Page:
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SOUNDTRACK OF MY LIFE
24 November 2008
Rodney Olsen, a blogger from Australia (he hosts a religious-oriented radio show) recently wrote an entry called "The Soundtrack of my life" which introduced what he hopes to be a regular series of entries about songs that have been important to him throughout his life. He began with one song and discussed its meaning to him. I decided to try to be more concise and do a sountrack of my life in one entry.
I can't remember a time when music wasn't a huge part of my life. There are some songs that I hear today that instantly transport me back to a moment in time and I can recall the moment with startling clarity. Those are the songs that I am going to put on my soundtrack. These aren't necessarily songs I would call my favorites, but songs which I identify with important moments or eras in my life.
My father had a large collection of 78 records and was a great jazz fan (ironically, I never could get into jazz). But my favorites were always the more novelty records and ballads. So the very first song that I would put on my soundtrack is a Bing Crosby record, "Don't Fence Me In" (sung with the Andrews Sisters). I was probably in the 6th grade when we were asked to bring in our favorite records to share. That was the record I brought in and as student after student got up and played classical music, I began shaking in my boots because I had this bouncy tune to play, which was totally unlike anything that had gone before me. I remember my hand was shaking so badly I could hardly put the needle on the record. In retrospect I was probaby the only student who actually brought something she had picked out herself, and not something picked by her parent to look good! (I don't think we ever had any classical music in our house.)
I grew up in the 50s and so I was part of that era of transitional music to rock and roll. I never really got into much rock and roll either, but the schmaltz songs of the 50s always take me back to specific times and places.
Sam Cook's "I love you" instantly transports me to a place on a beach or a park or something. But I'm with a group of friends from grammar school; we're probably in the 8th grade and we're all sunbathing.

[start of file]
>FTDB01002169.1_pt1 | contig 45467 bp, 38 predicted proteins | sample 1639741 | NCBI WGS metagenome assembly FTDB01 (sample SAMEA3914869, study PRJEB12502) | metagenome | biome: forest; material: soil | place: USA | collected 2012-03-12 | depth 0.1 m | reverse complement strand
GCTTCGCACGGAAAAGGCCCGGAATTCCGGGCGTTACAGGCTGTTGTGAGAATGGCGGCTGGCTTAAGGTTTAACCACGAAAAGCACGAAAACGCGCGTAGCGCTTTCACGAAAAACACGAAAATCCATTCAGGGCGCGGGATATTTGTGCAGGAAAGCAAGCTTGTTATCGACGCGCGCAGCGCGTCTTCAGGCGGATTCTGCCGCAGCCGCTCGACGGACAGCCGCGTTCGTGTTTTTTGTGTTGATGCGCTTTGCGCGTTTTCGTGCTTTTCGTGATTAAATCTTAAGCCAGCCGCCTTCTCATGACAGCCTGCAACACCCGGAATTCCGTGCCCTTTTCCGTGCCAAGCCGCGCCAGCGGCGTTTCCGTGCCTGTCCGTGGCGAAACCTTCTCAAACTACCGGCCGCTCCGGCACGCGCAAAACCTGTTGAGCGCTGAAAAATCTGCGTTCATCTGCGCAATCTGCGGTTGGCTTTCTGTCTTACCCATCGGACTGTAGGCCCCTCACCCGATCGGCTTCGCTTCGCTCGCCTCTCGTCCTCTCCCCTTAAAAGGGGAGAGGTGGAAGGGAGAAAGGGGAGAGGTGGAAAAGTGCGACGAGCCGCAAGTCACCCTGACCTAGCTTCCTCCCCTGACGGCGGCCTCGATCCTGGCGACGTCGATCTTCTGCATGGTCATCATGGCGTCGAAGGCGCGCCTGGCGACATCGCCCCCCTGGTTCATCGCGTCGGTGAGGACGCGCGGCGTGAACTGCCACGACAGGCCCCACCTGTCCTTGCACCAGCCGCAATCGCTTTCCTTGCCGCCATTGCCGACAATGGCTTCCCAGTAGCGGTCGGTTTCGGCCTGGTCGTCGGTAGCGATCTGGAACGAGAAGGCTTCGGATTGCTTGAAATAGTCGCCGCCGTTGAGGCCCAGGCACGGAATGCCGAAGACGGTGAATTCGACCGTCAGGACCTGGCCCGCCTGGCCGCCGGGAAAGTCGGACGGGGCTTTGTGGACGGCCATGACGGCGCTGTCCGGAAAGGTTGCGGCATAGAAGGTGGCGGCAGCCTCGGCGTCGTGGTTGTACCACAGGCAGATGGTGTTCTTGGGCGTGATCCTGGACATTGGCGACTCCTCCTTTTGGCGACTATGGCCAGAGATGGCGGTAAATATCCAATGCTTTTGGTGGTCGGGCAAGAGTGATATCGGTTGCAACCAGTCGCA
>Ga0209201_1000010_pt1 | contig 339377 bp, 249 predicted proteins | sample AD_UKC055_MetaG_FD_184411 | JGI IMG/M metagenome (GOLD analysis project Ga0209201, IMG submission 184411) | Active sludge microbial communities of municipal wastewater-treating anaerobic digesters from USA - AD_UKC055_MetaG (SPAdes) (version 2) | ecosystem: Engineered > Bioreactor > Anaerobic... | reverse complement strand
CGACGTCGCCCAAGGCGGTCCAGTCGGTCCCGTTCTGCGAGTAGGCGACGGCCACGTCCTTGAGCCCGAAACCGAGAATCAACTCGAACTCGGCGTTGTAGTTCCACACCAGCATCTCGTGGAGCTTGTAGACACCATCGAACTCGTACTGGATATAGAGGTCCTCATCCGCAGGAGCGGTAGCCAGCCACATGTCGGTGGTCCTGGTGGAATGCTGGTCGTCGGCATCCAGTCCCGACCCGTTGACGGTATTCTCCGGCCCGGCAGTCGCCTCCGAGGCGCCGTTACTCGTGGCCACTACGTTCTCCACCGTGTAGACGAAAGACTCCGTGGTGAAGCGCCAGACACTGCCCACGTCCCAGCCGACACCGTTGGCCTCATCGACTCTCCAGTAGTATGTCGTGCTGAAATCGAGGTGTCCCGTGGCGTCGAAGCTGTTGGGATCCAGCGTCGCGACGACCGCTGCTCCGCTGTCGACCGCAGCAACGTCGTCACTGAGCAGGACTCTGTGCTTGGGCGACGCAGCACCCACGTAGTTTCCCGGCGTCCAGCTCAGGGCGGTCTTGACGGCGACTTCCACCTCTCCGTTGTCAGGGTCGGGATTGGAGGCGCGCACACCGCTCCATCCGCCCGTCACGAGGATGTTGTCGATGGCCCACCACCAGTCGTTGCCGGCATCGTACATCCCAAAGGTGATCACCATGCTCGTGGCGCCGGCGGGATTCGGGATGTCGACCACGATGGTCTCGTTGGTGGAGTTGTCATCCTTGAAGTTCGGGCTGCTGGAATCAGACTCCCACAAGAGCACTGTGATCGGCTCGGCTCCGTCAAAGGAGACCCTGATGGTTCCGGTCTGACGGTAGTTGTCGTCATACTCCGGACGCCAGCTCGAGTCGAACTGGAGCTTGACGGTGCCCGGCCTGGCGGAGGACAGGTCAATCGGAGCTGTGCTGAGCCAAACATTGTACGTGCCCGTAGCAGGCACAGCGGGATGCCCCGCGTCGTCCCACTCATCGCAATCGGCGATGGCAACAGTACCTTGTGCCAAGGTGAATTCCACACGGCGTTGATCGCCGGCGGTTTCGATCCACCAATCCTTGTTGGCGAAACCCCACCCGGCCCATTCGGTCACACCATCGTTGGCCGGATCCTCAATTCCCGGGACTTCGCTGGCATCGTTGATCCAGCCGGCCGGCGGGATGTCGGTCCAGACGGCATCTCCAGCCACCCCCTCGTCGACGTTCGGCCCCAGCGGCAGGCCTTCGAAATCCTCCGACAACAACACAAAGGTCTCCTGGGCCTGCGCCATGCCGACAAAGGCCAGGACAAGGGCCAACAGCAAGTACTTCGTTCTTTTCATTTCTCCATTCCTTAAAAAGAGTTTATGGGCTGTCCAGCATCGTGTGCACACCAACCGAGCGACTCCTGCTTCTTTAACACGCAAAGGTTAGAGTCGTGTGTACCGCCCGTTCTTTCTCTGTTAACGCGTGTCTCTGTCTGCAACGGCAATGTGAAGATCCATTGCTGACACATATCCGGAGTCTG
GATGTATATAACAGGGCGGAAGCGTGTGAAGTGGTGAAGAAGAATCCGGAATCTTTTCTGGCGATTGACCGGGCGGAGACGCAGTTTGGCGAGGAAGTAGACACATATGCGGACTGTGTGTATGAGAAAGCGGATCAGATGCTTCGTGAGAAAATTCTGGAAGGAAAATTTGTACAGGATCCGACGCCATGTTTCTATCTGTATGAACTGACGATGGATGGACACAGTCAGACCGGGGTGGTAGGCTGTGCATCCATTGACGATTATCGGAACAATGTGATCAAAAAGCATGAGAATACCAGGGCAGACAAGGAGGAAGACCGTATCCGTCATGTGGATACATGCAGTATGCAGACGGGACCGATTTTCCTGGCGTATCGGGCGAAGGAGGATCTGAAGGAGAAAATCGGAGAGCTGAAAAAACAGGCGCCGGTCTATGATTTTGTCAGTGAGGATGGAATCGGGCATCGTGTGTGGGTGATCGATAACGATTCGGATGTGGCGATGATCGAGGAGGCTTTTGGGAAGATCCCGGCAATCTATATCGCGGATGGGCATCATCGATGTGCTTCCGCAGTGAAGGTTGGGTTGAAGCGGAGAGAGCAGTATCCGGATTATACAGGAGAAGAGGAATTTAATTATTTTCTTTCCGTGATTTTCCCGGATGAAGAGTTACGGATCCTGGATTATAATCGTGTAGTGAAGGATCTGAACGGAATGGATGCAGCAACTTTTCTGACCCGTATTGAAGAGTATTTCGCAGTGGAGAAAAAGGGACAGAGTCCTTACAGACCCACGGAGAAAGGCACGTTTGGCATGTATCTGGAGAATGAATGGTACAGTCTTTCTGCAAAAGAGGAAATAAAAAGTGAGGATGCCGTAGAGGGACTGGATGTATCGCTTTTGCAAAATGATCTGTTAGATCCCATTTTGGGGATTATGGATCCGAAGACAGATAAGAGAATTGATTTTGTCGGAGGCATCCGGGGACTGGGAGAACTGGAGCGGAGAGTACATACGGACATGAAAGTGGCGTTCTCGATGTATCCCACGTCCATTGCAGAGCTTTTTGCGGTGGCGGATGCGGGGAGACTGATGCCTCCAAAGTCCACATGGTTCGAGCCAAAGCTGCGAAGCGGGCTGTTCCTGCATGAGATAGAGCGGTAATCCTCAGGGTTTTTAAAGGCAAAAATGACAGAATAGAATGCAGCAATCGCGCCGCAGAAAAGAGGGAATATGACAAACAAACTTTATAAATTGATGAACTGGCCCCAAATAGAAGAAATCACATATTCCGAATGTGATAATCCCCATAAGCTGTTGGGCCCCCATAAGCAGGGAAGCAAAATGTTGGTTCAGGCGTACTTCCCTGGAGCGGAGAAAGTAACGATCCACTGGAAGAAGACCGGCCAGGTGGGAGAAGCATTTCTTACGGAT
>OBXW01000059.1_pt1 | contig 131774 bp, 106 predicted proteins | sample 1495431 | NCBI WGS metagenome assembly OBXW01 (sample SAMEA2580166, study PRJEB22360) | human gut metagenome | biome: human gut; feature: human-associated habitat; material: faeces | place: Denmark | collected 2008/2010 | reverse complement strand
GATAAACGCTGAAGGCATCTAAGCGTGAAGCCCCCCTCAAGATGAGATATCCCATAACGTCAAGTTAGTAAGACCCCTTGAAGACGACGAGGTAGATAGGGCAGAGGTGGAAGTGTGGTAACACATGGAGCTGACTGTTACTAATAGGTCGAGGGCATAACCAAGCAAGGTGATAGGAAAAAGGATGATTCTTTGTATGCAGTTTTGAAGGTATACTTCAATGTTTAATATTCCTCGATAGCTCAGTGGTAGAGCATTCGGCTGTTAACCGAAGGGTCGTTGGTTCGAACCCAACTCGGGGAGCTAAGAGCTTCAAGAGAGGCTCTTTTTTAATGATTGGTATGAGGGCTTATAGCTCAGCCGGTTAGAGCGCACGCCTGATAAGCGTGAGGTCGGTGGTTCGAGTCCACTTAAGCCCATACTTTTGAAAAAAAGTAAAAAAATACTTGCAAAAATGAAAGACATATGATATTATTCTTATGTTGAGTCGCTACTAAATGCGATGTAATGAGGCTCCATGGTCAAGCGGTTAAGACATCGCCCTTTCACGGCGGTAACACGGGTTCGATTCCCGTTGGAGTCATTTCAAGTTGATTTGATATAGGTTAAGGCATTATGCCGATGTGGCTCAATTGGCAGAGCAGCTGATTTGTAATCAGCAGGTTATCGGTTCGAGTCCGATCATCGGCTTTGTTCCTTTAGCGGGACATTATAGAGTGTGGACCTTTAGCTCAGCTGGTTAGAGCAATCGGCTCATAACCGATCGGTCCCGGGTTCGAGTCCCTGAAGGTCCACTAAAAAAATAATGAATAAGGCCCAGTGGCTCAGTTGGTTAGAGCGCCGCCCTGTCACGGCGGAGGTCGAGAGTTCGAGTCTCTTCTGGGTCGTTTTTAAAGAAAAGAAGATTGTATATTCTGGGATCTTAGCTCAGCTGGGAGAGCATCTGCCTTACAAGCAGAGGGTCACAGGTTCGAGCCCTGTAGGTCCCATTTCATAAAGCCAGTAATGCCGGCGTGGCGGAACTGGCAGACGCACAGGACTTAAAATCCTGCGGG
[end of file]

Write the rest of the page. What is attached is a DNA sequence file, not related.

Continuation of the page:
The Four Freshmen's "Graduation Day" takes me back to a party at a friend's house and the dancing we did in the dark. Another 8th grade gathering.
The Chordettes' "Lollipop" takes me back to sitting in a car, perhaps with that song on the radio and telling my father I was going to buy that and "I Love You," and my father lecturing me on what junk music it was and what a waste of money it would be. (I never bought either--and it's somewhat of a smug thing to realize that "I Love You" is now considered a classic in some circles!)
We all really liked folk music when I was at Berkeley and whenever I hear "Tom Dooley," it reminds me of the Newman Center. I'm not sure why. I can't pinpoint it to one particular moment or event, but perhaps just the whole experience of being at the Newman Center.
"Henry the 8th" goes on the list because it seemed like it was playing all the time when Walt and I were on our honeymoon.
Oddly enough I'd put David Rose's "The Stripper" on the list as well. I remember a night when we were having dinner with our friends Dave and Elizabeth and their friends from Germany. Dave put on "The Stripper," and the woman, who had never heard the song before, talked about how much she liked it and how much it made her feel like dancing. We all enjoyed a laugh as we explained what exactly that song was!
Can't have this list without Barry Manilow's "Copacabana," which our kids loved when it first came out. They tormented poor Eduardo when he lived with us, singing it all the time (since he was from the Copacabana area of Rio de Janeiro). It was funny when they grew up, started a band, and included "Copacabana" on their play list!
I wrote recently about the experience of hearing Steve sing "Save me a Seat" for the first time. I am still transported back to that tiny theatre every time I hear it, so it goes on the list.
When Peggy was here, we discovered we both liked John Denver, so we played a lot of John Denver. There are lots of memorable moments involved with John Denver, but the strongest, perhaps, is hearing "The Flower that Shattered the Stone" for the first time. I have no idea why this always pops up in my mind, but we were at Lake Tahoe and were taking a drive around the lake. This particular time we were on our way to Emerald Bay when the song came on. It was one with which I was not familiar and Peggy said was one of her favorites. I could see why. It's just beautiful and still one of my favorite Denver songs. So whenever I hear that song, I think of the spot on the road to Emerald Bay where I first heard it.
And I have to end with Sarah McLachlan's
"In the Arms of the Angel," which Audra and Marta sang at Paul's memorial
service. That song is forever etched in my mind. And I wish it weren't.
PHOTO OF THE DAY
MILES TO NOWHERE: 87 miles